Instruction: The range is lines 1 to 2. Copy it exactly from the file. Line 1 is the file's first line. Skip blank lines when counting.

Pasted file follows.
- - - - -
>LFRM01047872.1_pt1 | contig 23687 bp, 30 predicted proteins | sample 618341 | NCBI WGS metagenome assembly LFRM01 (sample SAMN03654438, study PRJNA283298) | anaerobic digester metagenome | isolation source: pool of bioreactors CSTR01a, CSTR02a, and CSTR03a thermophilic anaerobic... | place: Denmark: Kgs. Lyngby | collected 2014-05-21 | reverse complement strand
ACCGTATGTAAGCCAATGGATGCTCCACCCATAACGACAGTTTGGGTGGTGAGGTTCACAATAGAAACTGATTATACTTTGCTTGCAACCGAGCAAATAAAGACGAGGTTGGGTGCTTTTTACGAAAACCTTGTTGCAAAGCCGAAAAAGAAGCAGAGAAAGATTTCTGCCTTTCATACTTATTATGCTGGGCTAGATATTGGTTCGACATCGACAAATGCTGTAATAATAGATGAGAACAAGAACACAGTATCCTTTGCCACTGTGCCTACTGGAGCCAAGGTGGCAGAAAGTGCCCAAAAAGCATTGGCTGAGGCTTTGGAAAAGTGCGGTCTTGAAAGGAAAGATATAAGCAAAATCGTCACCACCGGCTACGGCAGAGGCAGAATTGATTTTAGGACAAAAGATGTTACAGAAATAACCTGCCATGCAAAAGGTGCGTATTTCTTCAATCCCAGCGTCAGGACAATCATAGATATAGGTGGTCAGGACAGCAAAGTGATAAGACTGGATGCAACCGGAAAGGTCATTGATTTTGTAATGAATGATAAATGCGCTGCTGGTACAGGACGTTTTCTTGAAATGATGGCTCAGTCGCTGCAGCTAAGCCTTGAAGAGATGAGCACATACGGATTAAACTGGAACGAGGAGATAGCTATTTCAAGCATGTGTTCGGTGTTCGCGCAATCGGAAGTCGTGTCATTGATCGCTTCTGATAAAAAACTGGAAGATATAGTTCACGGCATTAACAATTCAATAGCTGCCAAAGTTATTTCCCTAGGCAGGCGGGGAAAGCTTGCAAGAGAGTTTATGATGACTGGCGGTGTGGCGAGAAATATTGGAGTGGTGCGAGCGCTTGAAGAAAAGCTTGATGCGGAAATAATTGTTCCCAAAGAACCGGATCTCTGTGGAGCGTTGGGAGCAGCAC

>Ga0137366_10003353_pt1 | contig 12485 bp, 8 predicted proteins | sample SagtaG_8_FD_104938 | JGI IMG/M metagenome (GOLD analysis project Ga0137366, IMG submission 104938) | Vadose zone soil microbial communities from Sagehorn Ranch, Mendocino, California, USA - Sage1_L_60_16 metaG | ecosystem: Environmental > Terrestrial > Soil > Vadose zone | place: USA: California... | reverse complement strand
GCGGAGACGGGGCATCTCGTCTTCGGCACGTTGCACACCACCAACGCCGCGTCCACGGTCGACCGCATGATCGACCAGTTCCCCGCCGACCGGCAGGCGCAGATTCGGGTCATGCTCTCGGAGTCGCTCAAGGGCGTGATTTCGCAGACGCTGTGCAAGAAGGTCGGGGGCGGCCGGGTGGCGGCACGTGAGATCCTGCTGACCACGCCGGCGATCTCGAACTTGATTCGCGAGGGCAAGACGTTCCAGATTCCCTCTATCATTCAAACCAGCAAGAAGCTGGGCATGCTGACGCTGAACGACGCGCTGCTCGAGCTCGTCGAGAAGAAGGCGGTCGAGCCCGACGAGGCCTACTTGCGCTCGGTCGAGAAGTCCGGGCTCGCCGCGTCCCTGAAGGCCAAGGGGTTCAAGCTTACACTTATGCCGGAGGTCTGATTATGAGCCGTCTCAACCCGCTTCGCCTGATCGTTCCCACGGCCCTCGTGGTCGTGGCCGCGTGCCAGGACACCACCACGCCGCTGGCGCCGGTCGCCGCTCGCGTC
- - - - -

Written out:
>LFRM01047872.1_pt1 | contig 23687 bp, 30 predicted proteins | sample 618341 | NCBI WGS metagenome assembly LFRM01 (sample SAMN03654438, study PRJNA283298) | anaerobic digester metagenome | isolation source: pool of bioreactors CSTR01a, CSTR02a, and CSTR03a thermophilic anaerobic... | place: Denmark: Kgs. Lyngby | collected 2014-05-21 | reverse complement strand
ACCGTATGTAAGCCAATGGATGCTCCACCCATAACGACAGTTTGGGTGGTGAGGTTCACAATAGAAACTGATTATACTTTGCTTGCAACCGAGCAAATAAAGACGAGGTTGGGTGCTTTTTACGAAAACCTTGTTGCAAAGCCGAAAAAGAAGCAGAGAAAGATTTCTGCCTTTCATACTTATTATGCTGGGCTAGATATTGGTTCGACATCGACAAATGCTGTAATAATAGATGAGAACAAGAACACAGTATCCTTTGCCACTGTGCCTACTGGAGCCAAGGTGGCAGAAAGTGCCCAAAAAGCATTGGCTGAGGCTTTGGAAAAGTGCGGTCTTGAAAGGAAAGATATAAGCAAAATCGTCACCACCGGCTACGGCAGAGGCAGAATTGATTTTAGGACAAAAGATGTTACAGAAATAACCTGCCATGCAAAAGGTGCGTATTTCTTCAATCCCAGCGTCAGGACAATCATAGATATAGGTGGTCAGGACAGCAAAGTGATAAGACTGGATGCAACCGGAAAGGTCATTGATTTTGTAATGAATGATAAATGCGCTGCTGGTACAGGACGTTTTCTTGAAATGATGGCTCAGTCGCTGCAGCTAAGCCTTGAAGAGATGAGCACATACGGATTAAACTGGAACGAGGAGATAGCTATTTCAAGCATGTGTTCGGTGTTCGCGCAATCGGAAGTCGTGTCATTGATCGCTTCTGATAAAAAACTGGAAGATATAGTTCACGGCATTAACAATTCAATAGCTGCCAAAGTTATTTCCCTAGGCAGGCGGGGAAAGCTTGCAAGAGAGTTTATGATGACTGGCGGTGTGGCGAGAAATATTGGAGTGGTGCGAGCGCTTGAAGAAAAGCTTGATGCGGAAATAATTGTTCCCAAAGAACCGGATCTCTGTGGAGCGTTGGGAGCAGCAC